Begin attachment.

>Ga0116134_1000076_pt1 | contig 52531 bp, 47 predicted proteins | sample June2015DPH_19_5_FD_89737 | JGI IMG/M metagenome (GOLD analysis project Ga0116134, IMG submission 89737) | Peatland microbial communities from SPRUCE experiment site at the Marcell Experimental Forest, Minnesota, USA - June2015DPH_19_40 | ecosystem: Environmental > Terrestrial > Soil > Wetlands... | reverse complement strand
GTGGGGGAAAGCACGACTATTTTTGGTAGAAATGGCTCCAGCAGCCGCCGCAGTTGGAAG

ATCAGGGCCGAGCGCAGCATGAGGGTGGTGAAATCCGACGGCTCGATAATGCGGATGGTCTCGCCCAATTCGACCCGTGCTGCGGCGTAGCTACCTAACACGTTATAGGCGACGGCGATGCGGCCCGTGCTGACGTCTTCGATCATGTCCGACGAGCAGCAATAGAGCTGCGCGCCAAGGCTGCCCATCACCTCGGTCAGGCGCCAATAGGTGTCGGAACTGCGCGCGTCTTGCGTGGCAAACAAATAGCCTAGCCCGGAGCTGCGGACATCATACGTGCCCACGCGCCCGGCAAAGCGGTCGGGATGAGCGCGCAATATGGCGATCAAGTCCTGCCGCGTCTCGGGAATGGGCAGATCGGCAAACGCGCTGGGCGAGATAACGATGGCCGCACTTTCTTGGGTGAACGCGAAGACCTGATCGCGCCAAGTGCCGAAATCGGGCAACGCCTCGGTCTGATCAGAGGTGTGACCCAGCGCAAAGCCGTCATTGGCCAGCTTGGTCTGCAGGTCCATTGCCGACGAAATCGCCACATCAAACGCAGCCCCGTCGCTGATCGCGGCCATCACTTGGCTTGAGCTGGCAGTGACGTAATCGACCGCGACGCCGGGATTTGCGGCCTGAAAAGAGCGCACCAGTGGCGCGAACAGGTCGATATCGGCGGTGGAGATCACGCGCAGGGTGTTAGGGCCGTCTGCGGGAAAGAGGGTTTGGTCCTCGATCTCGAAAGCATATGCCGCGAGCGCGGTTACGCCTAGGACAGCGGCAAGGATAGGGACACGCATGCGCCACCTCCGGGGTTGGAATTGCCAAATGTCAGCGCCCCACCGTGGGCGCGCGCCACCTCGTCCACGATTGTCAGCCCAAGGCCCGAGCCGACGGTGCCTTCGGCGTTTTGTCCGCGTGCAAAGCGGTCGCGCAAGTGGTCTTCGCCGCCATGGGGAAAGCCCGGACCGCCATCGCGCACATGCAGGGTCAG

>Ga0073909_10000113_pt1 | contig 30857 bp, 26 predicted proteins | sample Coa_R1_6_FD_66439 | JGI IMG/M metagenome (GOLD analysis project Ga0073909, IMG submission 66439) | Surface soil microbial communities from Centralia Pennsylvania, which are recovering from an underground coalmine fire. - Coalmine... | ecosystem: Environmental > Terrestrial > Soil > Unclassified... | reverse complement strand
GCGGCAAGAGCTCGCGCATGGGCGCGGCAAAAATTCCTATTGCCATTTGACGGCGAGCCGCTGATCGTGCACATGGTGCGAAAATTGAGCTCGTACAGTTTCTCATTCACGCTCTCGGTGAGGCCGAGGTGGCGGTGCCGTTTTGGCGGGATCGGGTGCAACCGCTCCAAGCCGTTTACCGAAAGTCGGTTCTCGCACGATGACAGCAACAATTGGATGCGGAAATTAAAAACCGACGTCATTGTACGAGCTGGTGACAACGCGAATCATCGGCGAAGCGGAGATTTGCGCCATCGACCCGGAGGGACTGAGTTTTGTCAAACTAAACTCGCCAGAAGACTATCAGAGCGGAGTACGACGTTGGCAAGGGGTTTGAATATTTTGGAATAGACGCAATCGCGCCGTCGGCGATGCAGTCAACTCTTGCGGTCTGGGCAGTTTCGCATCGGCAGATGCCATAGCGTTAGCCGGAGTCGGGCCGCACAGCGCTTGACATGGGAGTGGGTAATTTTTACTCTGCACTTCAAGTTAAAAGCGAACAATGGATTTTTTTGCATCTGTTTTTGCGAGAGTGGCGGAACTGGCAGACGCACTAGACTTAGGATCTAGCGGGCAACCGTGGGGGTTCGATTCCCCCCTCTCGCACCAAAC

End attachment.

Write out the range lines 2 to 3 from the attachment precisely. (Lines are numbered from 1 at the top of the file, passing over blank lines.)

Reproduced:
GTGGGGGAAAGCACGACTATTTTTGGTAGAAATGGCTCCAGCAGCCGCCGCAGTTGGAAG

ATCAGGGCCGAGCGCAGCATGAGGGTGGTGAAATCCGACGGCTCGATAATGCGGATGGTCTCGCCCAATTCGACCCGTGCTGCGGCGTAGCTACCTAACACGTTATAGGCGACGGCGATGCGGCCCGTGCTGACGTCTTCGATCATGTCCGACGAGCAGCAATAGAGCTGCGCGCCAAGGCTGCCCATCACCTCGGTCAGGCGCCAATAGGTGTCGGAACTGCGCGCGTCTTGCGTGGCAAACAAATAGCCTAGCCCGGAGCTGCGGACATCATACGTGCCCACGCGCCCGGCAAAGCGGTCGGGATGAGCGCGCAATATGGCGATCAAGTCCTGCCGCGTCTCGGGAATGGGCAGATCGGCAAACGCGCTGGGCGAGATAACGATGGCCGCACTTTCTTGGGTGAACGCGAAGACCTGATCGCGCCAAGTGCCGAAATCGGGCAACGCCTCGGTCTGATCAGAGGTGTGACCCAGCGCAAAGCCGTCATTGGCCAGCTTGGTCTGCAGGTCCATTGCCGACGAAATCGCCACATCAAACGCAGCCCCGTCGCTGATCGCGGCCATCACTTGGCTTGAGCTGGCAGTGACGTAATCGACCGCGACGCCGGGATTTGCGGCCTGAAAAGAGCGCACCAGTGGCGCGAACAGGTCGATATCGGCGGTGGAGATCACGCGCAGGGTGTTAGGGCCGTCTGCGGGAAAGAGGGTTTGGTCCTCGATCTCGAAAGCATATGCCGCGAGCGCGGTTACGCCTAGGACAGCGGCAAGGATAGGGACACGCATGCGCCACCTCCGGGGTTGGAATTGCCAAATGTCAGCGCCCCACCGTGGGCGCGCGCCACCTCGTCCACGATTGTCAGCCCAAGGCCCGAGCCGACGGTGCCTTCGGCGTTTTGTCCGCGTGCAAAGCGGTCGCGCAAGTGGTCTTCGCCGCCATGGGGAAAGCCCGGACCGCCATCGCGCACATGCAGGGTCAG